When I was growing up, “going on vacation” was synonymous with “going to the beach.” Every summer, my parents loaded me and my brothers in our beat-up Ford Aerostar — books and Barbies in tow for yours truly — and trekked seven hours straight south from our house in Alabama to a condo in Florida, where we’d spend a week splashing in the pool and building sandcastles with our grandparents and cousins.
I know how fortunate we were to have access to vacations like that. But growing up, even as I loved visiting our favorite beach haunts, I was also frustrated that we never took trips elsewhere. If my parents had vacation time, we went to the beach. The end.
I would love to say that I handled that preference with generosity of both spirit and manner, but alas, I was a child, so instead I complained about it endlessly. Even today, when summer rolls around and I get the chance to do some traveling, I’m unlikely to head toward a coast. (I’m also so pale that I basically reflect the sun back on itself, but that’s neither here nor there.)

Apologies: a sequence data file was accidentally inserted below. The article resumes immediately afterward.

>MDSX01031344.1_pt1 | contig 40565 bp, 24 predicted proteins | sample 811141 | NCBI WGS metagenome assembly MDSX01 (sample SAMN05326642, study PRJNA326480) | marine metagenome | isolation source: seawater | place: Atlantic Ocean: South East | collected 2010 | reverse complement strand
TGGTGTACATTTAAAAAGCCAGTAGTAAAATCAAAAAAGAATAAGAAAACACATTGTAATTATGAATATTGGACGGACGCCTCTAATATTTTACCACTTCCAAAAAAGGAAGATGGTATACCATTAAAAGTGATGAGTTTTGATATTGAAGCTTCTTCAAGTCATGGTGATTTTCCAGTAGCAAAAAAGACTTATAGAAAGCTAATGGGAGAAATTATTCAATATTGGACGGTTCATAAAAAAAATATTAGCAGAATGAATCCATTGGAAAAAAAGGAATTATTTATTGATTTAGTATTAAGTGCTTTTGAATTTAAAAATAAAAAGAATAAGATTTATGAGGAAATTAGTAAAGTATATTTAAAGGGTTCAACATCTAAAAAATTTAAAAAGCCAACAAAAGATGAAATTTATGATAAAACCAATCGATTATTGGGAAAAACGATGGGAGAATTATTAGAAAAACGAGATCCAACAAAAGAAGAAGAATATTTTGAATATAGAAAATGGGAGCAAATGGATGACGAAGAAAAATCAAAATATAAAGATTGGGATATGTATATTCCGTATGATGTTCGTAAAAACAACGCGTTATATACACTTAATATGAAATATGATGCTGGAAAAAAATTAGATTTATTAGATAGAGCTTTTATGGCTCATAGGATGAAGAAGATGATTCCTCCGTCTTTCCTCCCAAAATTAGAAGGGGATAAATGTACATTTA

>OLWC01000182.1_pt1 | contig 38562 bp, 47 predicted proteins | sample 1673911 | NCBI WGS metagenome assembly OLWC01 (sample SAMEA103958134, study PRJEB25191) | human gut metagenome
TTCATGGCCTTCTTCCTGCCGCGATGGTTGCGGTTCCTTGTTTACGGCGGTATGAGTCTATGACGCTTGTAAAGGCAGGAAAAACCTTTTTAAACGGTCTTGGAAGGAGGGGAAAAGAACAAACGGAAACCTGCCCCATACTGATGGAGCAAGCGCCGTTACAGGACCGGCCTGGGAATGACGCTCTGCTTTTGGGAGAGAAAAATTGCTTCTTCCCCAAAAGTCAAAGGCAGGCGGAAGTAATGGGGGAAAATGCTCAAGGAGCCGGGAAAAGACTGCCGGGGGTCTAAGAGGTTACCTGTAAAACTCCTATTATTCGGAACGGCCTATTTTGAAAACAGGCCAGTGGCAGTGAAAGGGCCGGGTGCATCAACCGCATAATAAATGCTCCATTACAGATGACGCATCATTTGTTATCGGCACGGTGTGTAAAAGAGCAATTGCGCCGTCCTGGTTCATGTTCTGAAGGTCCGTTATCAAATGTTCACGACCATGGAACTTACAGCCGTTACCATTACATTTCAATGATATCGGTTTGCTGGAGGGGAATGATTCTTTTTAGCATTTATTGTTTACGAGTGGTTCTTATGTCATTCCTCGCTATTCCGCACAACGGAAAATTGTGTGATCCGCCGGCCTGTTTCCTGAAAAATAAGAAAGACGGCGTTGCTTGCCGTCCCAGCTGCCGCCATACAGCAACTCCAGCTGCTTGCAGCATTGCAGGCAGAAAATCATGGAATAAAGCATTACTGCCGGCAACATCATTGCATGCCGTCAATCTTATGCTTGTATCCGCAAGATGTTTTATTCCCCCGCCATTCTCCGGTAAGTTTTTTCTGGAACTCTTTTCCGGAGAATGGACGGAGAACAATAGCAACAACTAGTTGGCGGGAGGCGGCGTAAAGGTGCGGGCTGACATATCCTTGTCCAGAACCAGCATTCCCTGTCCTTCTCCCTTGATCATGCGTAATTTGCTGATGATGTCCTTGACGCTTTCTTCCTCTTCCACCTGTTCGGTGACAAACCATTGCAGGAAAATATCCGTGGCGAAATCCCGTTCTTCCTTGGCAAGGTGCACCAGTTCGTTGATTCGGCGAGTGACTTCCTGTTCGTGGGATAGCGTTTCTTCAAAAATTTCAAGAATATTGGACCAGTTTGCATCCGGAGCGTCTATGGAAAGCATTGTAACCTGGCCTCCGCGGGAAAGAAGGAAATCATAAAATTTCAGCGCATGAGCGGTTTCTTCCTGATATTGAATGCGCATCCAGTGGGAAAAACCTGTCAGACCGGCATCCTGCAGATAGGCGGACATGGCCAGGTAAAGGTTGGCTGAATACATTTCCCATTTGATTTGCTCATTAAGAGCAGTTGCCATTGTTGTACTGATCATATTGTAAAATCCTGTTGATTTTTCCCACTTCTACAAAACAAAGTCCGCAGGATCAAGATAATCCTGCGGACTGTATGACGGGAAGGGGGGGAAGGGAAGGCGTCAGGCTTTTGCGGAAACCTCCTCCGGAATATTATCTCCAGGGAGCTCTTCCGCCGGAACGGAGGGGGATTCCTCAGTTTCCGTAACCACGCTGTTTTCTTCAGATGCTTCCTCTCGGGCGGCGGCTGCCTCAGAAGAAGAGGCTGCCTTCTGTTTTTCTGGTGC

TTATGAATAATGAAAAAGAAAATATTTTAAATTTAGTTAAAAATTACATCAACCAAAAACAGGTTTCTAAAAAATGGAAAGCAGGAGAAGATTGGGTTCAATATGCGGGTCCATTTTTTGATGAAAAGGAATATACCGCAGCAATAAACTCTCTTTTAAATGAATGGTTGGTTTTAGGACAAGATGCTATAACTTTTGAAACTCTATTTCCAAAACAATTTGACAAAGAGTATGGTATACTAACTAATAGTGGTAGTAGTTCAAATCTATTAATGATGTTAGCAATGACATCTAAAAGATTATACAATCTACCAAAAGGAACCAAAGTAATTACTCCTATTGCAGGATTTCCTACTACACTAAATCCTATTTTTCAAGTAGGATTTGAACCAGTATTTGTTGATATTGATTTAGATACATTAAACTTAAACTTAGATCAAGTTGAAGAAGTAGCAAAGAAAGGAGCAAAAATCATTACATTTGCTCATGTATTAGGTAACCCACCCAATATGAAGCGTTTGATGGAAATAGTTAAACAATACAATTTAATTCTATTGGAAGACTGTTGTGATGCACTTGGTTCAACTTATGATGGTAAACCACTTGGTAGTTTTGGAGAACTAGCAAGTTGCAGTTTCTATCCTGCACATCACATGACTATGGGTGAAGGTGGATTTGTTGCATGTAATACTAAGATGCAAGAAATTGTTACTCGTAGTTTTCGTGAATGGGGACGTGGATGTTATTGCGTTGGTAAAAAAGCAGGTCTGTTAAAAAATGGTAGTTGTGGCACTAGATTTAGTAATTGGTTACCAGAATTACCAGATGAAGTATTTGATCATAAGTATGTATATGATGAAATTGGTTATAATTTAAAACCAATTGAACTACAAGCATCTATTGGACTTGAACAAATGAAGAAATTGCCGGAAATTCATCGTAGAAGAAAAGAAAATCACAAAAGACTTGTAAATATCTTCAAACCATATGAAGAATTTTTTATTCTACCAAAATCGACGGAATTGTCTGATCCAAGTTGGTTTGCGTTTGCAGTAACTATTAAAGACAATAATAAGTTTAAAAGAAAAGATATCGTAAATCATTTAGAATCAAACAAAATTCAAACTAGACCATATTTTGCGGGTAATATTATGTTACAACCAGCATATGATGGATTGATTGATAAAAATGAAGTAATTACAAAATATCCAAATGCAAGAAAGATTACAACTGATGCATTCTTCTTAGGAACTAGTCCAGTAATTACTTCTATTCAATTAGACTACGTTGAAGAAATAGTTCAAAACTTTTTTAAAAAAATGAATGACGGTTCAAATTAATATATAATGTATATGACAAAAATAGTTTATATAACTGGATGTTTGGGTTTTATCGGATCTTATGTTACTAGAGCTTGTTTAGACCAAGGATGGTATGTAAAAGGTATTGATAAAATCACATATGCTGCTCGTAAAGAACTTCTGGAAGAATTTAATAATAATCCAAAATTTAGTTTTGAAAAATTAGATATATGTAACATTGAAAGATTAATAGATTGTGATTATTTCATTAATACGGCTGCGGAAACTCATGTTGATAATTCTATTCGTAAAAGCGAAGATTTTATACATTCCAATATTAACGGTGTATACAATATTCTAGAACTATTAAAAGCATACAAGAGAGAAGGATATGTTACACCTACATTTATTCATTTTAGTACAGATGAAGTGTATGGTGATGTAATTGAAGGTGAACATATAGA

The result: I have a somewhat fraught relationship with so-called “beach reads.”
What even is a beach read, you ask? A couple of years ago, fellow Book Squad-er Eli Hoelscher had this to say:
After careful consideration, I have formulated my own totally-made-up definition for the ever-nebulous beach read — a good beach read is a sunny, unchallenging novel that is no more than 350 pages. It must embody the ‘spirit of the summer,’ another thing I made up, which draws on idyllic feelings of freedom, adventure, and whimsy.
There is definitely a time and place for those types of books in all our lives. But through long years of summer reading, I’ve found that my preference for nonbeach vacations carries over to my book choices, too. As the temperature rises and the days get longer, beach reads aren’t necessarily what I reach for. (Personally, I save my lightest reading material for the middle of winter, when I’m desperate for a ray of sunshine and need to be reminded that joy exists in the world.)
This year, I’ve been feeling the unmistakable call of the wild. Woods to explore, mountains to climb, rivers to ford — in quiet moments, that’s where my mind has been wandering. Two reads in particular have kept me in a woodsy mood: Michael Finkel’s "The Stranger in the Woods: The Extraordinary Story of the Last True Hermit" and Bill Bryson’s "A Walk in the Woods: Rediscovering America on the Appalachian Trail."